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CSPRI Newsletter No. 7 - October 2004
Author: hannes
Published: Oct 26, 2004

This issue consists of the following articles: Review of the Correctional Services Budget 2004/5 to 2006/7, written by Lukas Muntingh; Milestones reached for the establishment of a human rights basis for corrections, written by Prof. Julia Sloth-Nielsen (published in the Mail and Guardian, 10-17 September 2004; SA Prisons at a glance (February 2004 to May 2004)

State Violence in Benin
Author: Jean
Published: Oct 11, 2004

Alternative report to the Committee on Human Rights. Association des Femmes Juristes du Bénin, Enfants Solidaires d'Afrique et du Monde, Human Rights Task Group, & Organisation Mondiale contre la torture.

Portfolio Committee on Correctional Services Report: Solutions & Recommendations to Prison Overcrowding
Author: calitz
Published: Sep 07, 2004

The problem of overcrowding within the South African prison system has been identified as a key challenge, which negatively affects the ability of the Department of Correctional Service (DCS) to rehabilitate offenders. The first objective of the report is to describe the main causes and consequences of overcrowding. Secondly, is to highlight some of the current initiatives to address the problem of overcrowding in prisons. Lastly, the report seeks to identify specific recommendations by the Portfolio Committee on Correctional Services to alleviate prison overcrowding.

The Republic v Gorman and Others (2004) AHRLR 141 (GhSC 2004)
Author: Jean
Published: Jul 07, 2004

"Drawing on our general analysis of the law above, we summarize our holdings as follows: 1. The constitutional presumption of innocence embedded in article 19(2)(c) of the 1992 Constitution does not import an automatic right to bail. 2. The constitutional duty of the Court under article 14(4) of the Constitution, to grant bail to the accused if he is not tried within a reasonable time, is applicable irrespective of the nature of the accusation or the severity of the punishment upon conviction. 3. In the cases falling outside the direct duty to grant bail under 14(4), there is a constitutional presumption of grant of bail drawn from the spirit of the language of articles 14(1) and (3), and 19(2)(c), in further protection of persons charged with offences in situations which do not mandate the grant of bail. 4. The said constitutional presumption of grant of bail is rebuttable; and it is in fact rebutted by a statutory provision that expressly disallows bail, such as the circumstances outlined in section 96(7) of the Criminal Procedure Code. 5. Outside the strictures of section 96(7) of the Code and article 14(4) of the Constitution, the presumption of the grant of bail is still extant, and is exercised under judicial discretion which is itself fettered by other provisions of section 96. 6. There is no prima facie inconsistency between the relevant provisions of the Code and the 1992 Constitution. 7. Considerations of the nature of an accusation and the severity of punishment upon conviction, as part of the decision not to grant bail under section 96(5) and (6), are constitutional; and that the gravity of an offence may be viewed as an aid in understanding and categorizing the nature of an accusation. 8. The Court of Appeal, in arriving at its judgment of 3 March, 2004 to rescind bail in this matter, at variance with the judgment in the Benneh case to grant bail, did not violate the constitutional provision on stare decisis; and 9. The Supreme Court is not bound by the specific result of the Benneh case since the factual contexts are distinguishable.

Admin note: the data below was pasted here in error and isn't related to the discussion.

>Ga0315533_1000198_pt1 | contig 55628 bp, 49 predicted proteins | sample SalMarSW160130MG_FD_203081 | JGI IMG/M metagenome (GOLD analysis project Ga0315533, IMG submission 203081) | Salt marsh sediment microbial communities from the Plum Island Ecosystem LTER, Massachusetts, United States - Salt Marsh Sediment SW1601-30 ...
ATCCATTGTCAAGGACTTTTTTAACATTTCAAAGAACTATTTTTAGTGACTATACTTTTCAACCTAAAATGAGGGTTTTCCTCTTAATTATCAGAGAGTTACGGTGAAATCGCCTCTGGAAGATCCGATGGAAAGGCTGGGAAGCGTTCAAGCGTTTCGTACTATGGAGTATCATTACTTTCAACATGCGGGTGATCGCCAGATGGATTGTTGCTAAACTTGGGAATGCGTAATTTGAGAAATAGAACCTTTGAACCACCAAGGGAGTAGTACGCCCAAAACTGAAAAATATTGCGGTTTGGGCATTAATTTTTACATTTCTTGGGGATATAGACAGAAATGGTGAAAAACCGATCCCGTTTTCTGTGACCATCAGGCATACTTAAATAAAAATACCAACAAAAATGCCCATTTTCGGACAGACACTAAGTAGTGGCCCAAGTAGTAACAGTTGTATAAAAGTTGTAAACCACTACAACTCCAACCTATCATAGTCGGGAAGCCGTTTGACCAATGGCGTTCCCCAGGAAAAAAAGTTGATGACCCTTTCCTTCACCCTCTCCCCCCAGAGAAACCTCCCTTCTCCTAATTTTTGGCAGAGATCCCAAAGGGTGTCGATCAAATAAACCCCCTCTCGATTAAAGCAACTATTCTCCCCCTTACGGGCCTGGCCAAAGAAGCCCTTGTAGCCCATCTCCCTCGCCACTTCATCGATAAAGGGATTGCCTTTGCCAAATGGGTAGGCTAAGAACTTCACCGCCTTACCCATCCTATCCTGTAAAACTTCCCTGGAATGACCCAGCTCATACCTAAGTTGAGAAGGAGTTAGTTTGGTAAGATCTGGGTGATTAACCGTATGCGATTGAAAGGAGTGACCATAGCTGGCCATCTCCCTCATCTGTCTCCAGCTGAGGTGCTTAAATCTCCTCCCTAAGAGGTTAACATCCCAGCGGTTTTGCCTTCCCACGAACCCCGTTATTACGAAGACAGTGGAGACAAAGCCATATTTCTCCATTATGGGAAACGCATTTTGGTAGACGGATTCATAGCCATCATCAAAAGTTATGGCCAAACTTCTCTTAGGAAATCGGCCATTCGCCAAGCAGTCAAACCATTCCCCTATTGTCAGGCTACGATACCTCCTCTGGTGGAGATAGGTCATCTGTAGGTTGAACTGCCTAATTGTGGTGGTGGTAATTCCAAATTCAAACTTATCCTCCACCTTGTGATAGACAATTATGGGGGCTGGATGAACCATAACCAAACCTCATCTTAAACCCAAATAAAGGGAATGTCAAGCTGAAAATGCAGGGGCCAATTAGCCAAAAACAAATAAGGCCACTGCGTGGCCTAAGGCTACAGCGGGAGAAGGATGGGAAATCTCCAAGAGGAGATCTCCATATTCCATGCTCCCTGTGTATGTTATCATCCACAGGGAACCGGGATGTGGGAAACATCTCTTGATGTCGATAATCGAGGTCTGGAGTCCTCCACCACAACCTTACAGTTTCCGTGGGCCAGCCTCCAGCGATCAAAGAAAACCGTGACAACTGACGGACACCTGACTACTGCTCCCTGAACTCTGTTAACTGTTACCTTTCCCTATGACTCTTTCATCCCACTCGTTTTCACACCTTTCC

CSPRI Newsletter No. 6 - June 2004
Author: hannes
Published: Jun 26, 2004

In this issue: Prof. Julia Sloth-Nielsen writes about Parole and the separation of powers: the implications of S v Botha (Case no 318/03)

Report on the evaluation of the Independent Prison Visitors System
Author: calitz
Published: May 13, 2004

The report provides a detailed analysis and evaluation of the Independent Prison Visitors (IPV) system of the Judicial Inspectorate for Correctional Services (JICS). Recommendations focus on the appointment process of IPVs; the performance management system for IPVs; the quality of feed-back given to prisoners; the training of IPVs; Interaction between IPVs and DCS officials; additional IPVs or the allocation of more time; Interaction with prisoners and work outside mandated duties, and political oversight.

Review of the Judicial Inspectorate of Prisons of SA
Author: calitz
Published: May 13, 2004

This report provides a detailed analysis of the legal mandate and powers of JICS. A number of recommendations are made to enhance its independence, efficiency and effectiveness.

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